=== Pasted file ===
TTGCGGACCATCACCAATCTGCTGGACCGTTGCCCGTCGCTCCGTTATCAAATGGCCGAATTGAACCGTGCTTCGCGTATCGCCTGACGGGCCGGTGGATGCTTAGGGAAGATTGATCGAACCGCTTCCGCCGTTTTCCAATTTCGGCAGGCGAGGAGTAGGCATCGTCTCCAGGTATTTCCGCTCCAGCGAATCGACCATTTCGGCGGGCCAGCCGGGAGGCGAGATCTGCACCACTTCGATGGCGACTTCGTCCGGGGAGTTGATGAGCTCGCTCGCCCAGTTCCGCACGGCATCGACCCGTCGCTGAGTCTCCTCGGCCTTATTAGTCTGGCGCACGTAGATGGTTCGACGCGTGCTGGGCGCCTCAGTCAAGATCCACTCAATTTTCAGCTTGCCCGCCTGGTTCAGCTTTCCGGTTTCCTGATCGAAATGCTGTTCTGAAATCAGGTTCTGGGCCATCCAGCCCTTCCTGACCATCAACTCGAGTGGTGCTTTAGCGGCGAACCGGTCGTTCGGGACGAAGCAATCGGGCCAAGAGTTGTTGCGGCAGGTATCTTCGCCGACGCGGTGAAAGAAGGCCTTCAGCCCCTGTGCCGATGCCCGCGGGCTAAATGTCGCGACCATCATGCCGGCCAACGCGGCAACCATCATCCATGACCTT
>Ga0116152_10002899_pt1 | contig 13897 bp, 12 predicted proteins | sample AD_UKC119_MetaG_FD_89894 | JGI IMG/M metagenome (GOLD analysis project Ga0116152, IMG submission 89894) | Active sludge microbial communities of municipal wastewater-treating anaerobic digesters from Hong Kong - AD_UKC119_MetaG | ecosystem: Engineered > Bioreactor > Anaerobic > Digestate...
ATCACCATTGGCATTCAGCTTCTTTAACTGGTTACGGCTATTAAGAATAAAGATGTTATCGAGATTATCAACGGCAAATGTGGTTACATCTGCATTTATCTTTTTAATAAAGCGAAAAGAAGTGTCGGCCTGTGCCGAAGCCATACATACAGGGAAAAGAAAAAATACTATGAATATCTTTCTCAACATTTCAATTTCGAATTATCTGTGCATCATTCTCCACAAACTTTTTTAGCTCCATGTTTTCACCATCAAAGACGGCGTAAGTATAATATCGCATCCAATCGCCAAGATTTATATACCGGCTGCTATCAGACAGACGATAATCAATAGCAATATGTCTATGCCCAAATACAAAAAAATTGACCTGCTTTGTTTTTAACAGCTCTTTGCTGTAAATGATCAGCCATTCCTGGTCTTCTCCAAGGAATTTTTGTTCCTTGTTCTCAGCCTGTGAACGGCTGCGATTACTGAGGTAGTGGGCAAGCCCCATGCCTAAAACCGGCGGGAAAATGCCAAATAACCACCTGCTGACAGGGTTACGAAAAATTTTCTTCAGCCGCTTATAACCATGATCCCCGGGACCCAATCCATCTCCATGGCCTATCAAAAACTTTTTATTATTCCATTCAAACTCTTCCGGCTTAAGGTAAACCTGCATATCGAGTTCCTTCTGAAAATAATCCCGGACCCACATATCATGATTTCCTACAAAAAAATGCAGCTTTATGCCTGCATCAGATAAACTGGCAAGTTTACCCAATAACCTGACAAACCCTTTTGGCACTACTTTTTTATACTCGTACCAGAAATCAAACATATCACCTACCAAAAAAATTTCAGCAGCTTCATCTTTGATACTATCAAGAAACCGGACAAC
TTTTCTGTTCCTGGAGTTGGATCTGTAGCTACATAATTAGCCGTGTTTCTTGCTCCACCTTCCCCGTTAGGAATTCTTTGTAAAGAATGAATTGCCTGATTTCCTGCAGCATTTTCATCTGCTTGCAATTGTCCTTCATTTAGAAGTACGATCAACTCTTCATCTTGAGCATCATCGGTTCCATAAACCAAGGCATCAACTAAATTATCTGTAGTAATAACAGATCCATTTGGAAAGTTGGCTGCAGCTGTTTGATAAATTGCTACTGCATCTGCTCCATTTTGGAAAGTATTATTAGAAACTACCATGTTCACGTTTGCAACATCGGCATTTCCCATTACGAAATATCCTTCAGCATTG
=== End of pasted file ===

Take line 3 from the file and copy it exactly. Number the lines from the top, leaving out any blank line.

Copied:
ATCACCATTGGCATTCAGCTTCTTTAACTGGTTACGGCTATTAAGAATAAAGATGTTATCGAGATTATCAACGGCAAATGTGGTTACATCTGCATTTATCTTTTTAATAAAGCGAAAAGAAGTGTCGGCCTGTGCCGAAGCCATACATACAGGGAAAAGAAAAAATACTATGAATATCTTTCTCAACATTTCAATTTCGAATTATCTGTGCATCATTCTCCACAAACTTTTTTAGCTCCATGTTTTCACCATCAAAGACGGCGTAAGTATAATATCGCATCCAATCGCCAAGATTTATATACCGGCTGCTATCAGACAGACGATAATCAATAGCAATATGTCTATGCCCAAATACAAAAAAATTGACCTGCTTTGTTTTTAACAGCTCTTTGCTGTAAATGATCAGCCATTCCTGGTCTTCTCCAAGGAATTTTTGTTCCTTGTTCTCAGCCTGTGAACGGCTGCGATTACTGAGGTAGTGGGCAAGCCCCATGCCTAAAACCGGCGGGAAAATGCCAAATAACCACCTGCTGACAGGGTTACGAAAAATTTTCTTCAGCCGCTTATAACCATGATCCCCGGGACCCAATCCATCTCCATGGCCTATCAAAAACTTTTTATTATTCCATTCAAACTCTTCCGGCTTAAGGTAAACCTGCATATCGAGTTCCTTCTGAAAATAATCCCGGACCCACATATCATGATTTCCTACAAAAAAATGCAGCTTTATGCCTGCATCAGATAAACTGGCAAGTTTACCCAATAACCTGACAAACCCTTTTGGCACTACTTTTTTATACTCGTACCAGAAATCAAACATATCACCTACCAAAAAAATTTCAGCAGCTTCATCTTTGATACTATCAAGAAACCGGACAAC